An early 1926 touring – notice the headlight mounting arrangement with no headlight cross bar – with an unusual passenger in the back seat. The new 1926 – 27 Fords were “built Ford tough” as the saying goes.
The Keystone Cops and Mack Sennett comedies were a staple of American movie theater short films for much of the early 20th century. Here we have a nearly new 1926 touring. Notice the difference in the body color compared to the hood and front fender.
Another photo of an early 1926 touring, photo property of The Henry Ford. This car has the optional rear combination brake lamp / tail lamp.
Above and below – A close up of the optional stop / tail lamp. The lamps were furnished with wiring and a brake lamp switch that was activated when the brake pedal was depressed. The lamp is designed to bolt on to the original tail lamp bracket in place of the standard single bulb lamp.
The coupe was well equipped from the factory in 1926, with nickel radiator shell and headlamp trim, rear view mirror, dash lamp, electric starter / generator / battery, and as the advertisement carefully states “four cord tires”. A spare tire rim was included, but you had to pay extra for the tire that went on it.
The touring in the advertisement is not the touring that you could buy for $290. Ford was the only United States car manufacturer who still made cars with no electric starter in 1926. Enough were sold to make it a profitable part of the business. If the car above were a “non – starter” version it would have non – demountable wheels, no spare wheel carrier, and kerosene tail and cowl lamps.
The Fordor sedan body style was basically carried over from 1925. Changes for 1926 – 27 included a cowl mounted gasoline tank and restyled fenders and splash aprons. Nickel plated radiator shell and headlamp trim rings were standard, as were 6 volt electric starting and lighting equipment. The price of the Fordor sedan changed twice during the 1926 model year, starting at $660, then dropping to $565, and finally to $545 by the end of the 1926 model year in June 1926.
Ford simplified and improved many things on the 1926 – 27 Improved Ford. Here we see the mixture and choke linkage that was used with the Holley NH and Kinston L4 carburetors at the beginning of the 1926 model year. The carburetor illustrated above is the Holley NH.
The beautifully restored 1927 engine above is equipped with the 1927 only Kingston B1 Regenerator. Note that the original fuel line was made from brass, copper is not safe for use as a fuel line and should be replaced with steel or brass. The Kingston Regenerator and the similar – and much more common – Holley Vaporizer carburetor / intake / exhaust design was an attempt to compensate for the poor quality gasoline of the era. By 1925 motor car manufacturing and sales had outstripped the ability of the petroleum industry to supply fuel. Gasoline quality suffered, octane was decreasing as more gasoline was needed for ever more cars and trucks.
Above, the Holley Vaporizer.
Aftermarket body suppliers were quite busy in 1926. Above and below, Autowa body kit made in Ottowa, Illinois was a snazzy improvement over the standard Ford body. The Ottowa body company offered several body styles for the Model T including open and closed cars.
Above, a dealer show room in 1927. The roadster on the right is “dolled up” with drum style headlamps, wind wings, and disc wheels, along with an optional hand operated windshield wiper. The tudor on the left appears to be equipped as Ford produced it.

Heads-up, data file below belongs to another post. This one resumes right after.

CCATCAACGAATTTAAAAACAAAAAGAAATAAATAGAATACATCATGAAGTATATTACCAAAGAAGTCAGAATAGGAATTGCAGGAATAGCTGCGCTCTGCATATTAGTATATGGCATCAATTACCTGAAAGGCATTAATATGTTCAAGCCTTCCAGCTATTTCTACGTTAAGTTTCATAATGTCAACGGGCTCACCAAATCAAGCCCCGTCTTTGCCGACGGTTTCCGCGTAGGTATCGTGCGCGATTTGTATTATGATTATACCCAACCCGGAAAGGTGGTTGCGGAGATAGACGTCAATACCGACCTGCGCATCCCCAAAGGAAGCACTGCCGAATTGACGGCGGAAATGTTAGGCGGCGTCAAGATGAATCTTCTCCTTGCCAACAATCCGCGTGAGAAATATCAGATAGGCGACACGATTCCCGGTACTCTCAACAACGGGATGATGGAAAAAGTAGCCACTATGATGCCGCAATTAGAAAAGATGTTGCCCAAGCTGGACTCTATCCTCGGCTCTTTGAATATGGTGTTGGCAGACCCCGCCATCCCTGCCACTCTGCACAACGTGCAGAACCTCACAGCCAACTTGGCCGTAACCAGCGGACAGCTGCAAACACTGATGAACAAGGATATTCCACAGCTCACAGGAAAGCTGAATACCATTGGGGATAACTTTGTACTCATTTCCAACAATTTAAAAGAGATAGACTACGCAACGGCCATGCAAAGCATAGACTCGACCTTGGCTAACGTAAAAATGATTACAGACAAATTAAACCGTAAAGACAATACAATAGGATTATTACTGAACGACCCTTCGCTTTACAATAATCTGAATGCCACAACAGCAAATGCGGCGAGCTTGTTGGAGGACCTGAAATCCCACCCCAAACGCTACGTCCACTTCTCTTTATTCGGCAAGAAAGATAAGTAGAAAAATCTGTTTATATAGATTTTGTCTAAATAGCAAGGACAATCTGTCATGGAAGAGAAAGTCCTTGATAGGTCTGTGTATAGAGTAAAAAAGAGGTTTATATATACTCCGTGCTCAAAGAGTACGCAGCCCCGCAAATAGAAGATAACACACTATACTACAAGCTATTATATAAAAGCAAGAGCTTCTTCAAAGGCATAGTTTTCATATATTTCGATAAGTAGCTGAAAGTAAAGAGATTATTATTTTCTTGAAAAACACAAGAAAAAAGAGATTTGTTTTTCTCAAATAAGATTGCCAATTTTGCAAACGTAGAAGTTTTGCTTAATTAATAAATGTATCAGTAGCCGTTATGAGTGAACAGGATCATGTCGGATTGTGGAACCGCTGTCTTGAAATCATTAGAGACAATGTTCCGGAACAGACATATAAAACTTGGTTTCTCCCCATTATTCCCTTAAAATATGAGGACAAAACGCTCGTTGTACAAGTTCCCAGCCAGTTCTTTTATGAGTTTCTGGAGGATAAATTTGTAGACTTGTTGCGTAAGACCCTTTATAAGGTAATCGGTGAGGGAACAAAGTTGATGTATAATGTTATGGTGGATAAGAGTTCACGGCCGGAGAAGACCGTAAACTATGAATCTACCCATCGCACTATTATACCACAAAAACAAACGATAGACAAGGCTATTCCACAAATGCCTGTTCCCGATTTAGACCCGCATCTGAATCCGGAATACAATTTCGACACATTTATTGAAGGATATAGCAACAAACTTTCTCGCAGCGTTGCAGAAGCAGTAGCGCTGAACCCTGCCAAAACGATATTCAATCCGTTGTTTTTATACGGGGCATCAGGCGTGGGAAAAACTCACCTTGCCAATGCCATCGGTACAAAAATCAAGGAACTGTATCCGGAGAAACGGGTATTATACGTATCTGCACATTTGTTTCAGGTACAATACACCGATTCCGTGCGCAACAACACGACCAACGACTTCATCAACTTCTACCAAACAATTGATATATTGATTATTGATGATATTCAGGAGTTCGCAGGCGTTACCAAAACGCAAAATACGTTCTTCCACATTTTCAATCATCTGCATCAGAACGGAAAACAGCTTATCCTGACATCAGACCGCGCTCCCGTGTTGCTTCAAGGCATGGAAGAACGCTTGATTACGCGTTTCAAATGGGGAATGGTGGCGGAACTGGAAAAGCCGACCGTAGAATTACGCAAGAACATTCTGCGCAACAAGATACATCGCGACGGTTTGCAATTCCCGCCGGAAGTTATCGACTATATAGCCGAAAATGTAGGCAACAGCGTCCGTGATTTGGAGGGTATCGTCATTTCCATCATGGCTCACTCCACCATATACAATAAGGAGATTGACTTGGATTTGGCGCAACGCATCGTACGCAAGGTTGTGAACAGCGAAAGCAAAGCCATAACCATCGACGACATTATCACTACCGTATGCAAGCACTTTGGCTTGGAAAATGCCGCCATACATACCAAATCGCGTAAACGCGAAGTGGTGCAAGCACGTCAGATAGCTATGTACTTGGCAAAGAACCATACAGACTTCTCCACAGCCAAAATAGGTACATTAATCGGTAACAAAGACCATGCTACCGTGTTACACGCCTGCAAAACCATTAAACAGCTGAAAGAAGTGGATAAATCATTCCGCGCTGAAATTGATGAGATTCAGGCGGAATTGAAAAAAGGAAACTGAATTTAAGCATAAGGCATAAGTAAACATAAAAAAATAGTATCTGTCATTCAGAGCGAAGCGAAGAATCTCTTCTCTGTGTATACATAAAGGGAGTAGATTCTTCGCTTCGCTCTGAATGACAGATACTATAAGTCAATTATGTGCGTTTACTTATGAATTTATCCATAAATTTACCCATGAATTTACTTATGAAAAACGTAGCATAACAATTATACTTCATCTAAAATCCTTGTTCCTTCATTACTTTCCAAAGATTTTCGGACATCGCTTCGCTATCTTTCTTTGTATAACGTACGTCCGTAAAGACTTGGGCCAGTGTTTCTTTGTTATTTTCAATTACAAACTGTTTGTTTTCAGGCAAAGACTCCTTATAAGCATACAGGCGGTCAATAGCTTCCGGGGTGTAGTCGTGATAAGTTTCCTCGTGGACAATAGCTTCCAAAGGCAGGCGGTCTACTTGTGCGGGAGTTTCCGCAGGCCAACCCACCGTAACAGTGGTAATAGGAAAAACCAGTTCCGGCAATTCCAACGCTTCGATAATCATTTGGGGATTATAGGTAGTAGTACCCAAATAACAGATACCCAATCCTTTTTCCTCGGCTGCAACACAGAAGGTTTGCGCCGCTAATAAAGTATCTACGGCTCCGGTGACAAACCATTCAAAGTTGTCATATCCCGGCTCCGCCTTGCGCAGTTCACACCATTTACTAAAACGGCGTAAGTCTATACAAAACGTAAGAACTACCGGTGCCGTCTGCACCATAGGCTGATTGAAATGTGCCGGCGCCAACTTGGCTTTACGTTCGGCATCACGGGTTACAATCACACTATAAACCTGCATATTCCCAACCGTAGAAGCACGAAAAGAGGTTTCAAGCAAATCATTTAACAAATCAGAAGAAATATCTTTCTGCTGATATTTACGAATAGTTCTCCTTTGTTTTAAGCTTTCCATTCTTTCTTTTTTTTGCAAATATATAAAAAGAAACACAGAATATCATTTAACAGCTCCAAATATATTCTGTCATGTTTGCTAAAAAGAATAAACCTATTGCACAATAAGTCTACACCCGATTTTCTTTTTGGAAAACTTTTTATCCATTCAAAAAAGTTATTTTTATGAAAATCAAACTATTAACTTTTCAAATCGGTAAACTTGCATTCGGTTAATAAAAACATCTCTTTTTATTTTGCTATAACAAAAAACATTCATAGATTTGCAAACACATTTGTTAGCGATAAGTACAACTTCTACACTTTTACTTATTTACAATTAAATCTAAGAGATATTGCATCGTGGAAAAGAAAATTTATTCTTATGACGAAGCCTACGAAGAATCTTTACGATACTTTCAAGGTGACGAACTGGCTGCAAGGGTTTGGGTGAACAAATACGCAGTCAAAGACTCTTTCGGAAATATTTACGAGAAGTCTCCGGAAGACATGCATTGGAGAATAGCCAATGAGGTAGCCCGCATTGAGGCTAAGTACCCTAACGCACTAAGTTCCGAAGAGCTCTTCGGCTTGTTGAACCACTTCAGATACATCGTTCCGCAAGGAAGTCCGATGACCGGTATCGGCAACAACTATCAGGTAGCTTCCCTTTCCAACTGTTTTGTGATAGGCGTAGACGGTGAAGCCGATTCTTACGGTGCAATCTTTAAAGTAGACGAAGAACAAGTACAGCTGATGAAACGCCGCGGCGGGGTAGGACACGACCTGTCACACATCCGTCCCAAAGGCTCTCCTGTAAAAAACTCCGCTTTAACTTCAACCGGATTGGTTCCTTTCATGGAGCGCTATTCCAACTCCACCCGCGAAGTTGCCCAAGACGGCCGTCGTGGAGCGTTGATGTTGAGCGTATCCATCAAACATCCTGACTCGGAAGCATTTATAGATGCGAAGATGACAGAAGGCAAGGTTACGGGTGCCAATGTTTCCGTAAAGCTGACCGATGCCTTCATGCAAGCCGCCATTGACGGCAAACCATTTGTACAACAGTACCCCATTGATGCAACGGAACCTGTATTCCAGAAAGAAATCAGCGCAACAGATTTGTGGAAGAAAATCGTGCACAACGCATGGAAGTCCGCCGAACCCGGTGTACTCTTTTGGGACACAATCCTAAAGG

Looking to the right in the same show room we see the touring, Fordor Sedan, Coupe, and TT truck with enclosed cab. The dealer has wisely placed drip pans under each vehicle, Model T’s leaked when they were brand new!
Lovely and well accessorized 1927 Model T Roadster Pickup is equipped with straw colored wire wheels, bumpers and nickel radiator shell and headlamp trim. Owner: Erik Barrett.
Above a 1927 roadster has been converted to a roadster pickup by substituting the pickup bed for the roadster trunk. Note the aftermarket accessory spare tire carrier below the bed, a very useful accessory.
Above, a 1927 roadster pickup in nearly new condition has an unusual set of aftermarket wire wheels.
The engine / transmission for the 1926 – 1927 Fords was improved in several ways. Notable was the increased brake drum in the transmission which allowed for a larger brake band, a significant improvement. Because of the larger brake band the hogshead was modified with a relocated brake pedal location. The brake pedal and low pedal were made wider and spread apart further than earlier Model T’s. This allowed much easier operation of the pedals. The engine above is in the Henry Ford Museum in Greenfield Village, Dearborn Michigan. The engine block is painted in the original Ford “Moleskin Green” which was another change for 1926. This is not the same color used on Model A Ford engines.
The college students above are push starting the Model T of a friend. The 1926 – 27 Model T Ford bodies were greatly improved from earlier Model T’s. They were built with very little structural wood (the Fordor sedan being the exception to this statement). Many were used well into the 1950’s as cheap transportation, often by new drivers or college students on a tight budget. Many Model T’s were used at military bases and sold from one serviceman to the next as people were reassigned to different bases or battles.
Above and below, our late friend Victor Gumma bought his 1927 Model T Coupe when he went to college in the early 1950’s. Unlike many students, he kept his Model T for the rest of his life. It continued to be used as transportation and in parades in the 2010’s. The above photo taken in 2012 in Dallas, TX.
Victor Gumma 1936 – 2015.